While the material that was already baled is now being moved off-Island by another contractor, the Ministry is looking for a new company to take over the much more substantial job of removing what’s left.
Growing, growing interest
The dump is not just the Government’s issue – it’s becoming everyone’s.
Its neighbours, not surprisingly, are particularly interested in what the government is planning. In 2006, the Compass reported that Camana Bay developer Dart was interested in taking over the landfill, but the deal fell through.
Since then, Dart has been monitoring the dump’s development closely.
“As an adjacent land owner, Dart (Realty) Ltd. shares the broader community’s concerns about the landfill and is eager to see a sustainable solution implemented,” said Christine Maltman, a senior manager with the Dart Group.
“Over the years we, like the Government, have commissioned our own research to educate ourselves on the opportunities and challenges of solid waste management on a small island like Grand Cayman,” she continued.
“We know that there are no easy solutions to address the current landfill which now stands at approximately 80 feet tall.”
She said the company had recently hosted a number of discussions bringing together citizens and some of the researchers to help better understand the various thoughts and options available to the country.
“As it is quite timely, we will be organising a few more such discussions around the 40th Anniversary of Earth Day, and will be inviting interested members of the public to participate,” she said.
“We are pleased that the Government is committed to addressing this problem and we hope to work closely with them to find the right long-term, sustainable solution in the best interest of the entire country.”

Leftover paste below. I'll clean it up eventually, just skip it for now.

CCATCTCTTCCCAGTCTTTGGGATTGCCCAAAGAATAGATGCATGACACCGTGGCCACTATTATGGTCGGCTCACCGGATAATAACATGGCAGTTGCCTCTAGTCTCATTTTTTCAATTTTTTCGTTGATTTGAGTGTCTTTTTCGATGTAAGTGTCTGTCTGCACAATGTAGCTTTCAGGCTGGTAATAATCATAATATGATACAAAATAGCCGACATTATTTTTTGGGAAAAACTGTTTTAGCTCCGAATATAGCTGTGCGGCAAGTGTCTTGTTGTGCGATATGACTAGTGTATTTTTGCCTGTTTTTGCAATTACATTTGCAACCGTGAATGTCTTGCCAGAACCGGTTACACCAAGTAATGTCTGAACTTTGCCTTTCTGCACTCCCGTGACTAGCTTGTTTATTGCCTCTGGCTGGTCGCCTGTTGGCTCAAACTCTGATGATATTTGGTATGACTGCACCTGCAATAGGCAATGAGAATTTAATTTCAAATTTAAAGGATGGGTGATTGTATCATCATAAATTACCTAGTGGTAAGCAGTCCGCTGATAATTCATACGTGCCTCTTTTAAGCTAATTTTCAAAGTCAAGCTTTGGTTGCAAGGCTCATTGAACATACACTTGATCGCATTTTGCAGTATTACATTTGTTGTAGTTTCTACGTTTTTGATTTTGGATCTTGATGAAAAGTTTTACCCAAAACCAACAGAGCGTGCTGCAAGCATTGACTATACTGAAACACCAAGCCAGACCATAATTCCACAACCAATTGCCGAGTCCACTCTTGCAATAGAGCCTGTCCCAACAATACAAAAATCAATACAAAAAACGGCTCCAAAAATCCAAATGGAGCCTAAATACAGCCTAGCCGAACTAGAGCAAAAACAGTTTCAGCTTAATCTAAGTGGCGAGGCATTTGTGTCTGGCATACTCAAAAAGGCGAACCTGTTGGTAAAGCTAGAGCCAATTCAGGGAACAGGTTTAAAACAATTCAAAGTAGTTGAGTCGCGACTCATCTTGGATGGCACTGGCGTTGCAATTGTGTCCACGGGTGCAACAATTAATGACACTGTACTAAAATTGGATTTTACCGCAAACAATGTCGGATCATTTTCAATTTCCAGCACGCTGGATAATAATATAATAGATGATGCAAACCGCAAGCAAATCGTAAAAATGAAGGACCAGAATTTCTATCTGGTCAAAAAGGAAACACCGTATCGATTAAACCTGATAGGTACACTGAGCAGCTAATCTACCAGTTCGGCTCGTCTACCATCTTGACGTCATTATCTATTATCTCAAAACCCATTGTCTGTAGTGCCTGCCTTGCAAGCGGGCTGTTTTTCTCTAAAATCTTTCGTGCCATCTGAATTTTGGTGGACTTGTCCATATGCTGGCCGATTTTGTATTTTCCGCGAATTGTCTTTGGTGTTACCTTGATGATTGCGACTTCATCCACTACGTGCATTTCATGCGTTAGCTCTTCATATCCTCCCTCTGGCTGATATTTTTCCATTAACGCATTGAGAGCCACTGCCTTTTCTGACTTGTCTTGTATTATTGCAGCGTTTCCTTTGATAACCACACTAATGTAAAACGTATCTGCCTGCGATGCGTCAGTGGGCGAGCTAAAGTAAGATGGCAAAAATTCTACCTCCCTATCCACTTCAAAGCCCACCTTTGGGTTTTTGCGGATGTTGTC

David Hansen has been visiting Cayman for past 18 years. He knows his garbage. A professional engineer by trade with extensive experience in waste to energy facilities, he’s also the chairman of Landfill Service Corporation, which makes a product the department sprays to cover the landfill.
Hansen recalls that the landfill’s beginnings were quite modest: a pit dug in the marl, once a fair distance from town.
“Cars were used up to fill up the bottom, which was full of brackish water,” he says.
He also recalls that, years later, the idea was proposed to locate the landfill further outside of George Town.
“Moving it seems highly unlikely now,” he says. He’s not alone in realising that whatever happens, provisions need to be made to deal with the existing dump no matter what solutions are proposed.
A tough business model
Hansen also points out that the desire to reduce waste from an environmental standpoint on one hand, and finding a financially sustainable solution for Cayman’s waste on the other is complicated from a business standpoint.
“For example in San Diego, the problem is that reduction of waste means reduced incomes for the landfill operators,” he says.
When a private company, rather than a government, comes into manage a landfill, it’s looking to make a profit. That usually involves committing a municipality to guaranteed tipping volumes and implementing generally higher tipping fees.
He’s not sure any project that goes ahead won’t cost the government.
“Landfills are normally paid for with a tipping fee, from about $40 to $75 a ton,” he says.
“Right now there is a zero-fee system here in Cayman. But Government is the main customer and DoEH collects most of the garbage. The big volume of garbage is coming from the DoEH.”
It’s not a big jump to figure out who will likely be saddled with those tipping fees.
These sorts of problems have stymied waste to energy facilities across North America.
“That phenomenon is going to be a long term pattern everywhere,” he says.
Something has to happen
Currently, two very general options exist for the George Town landfill.
One is capping it, turning off the flow of water, and hoping for the best.
The other is establishing a waste-to-energy plant. A waste-to-energy system is not the same as an incinerator, which merely burns the waste that goes into it.
Ranging from the simple to the extremely high tech, the waste-to-energy systems on the market all have their pros and cons.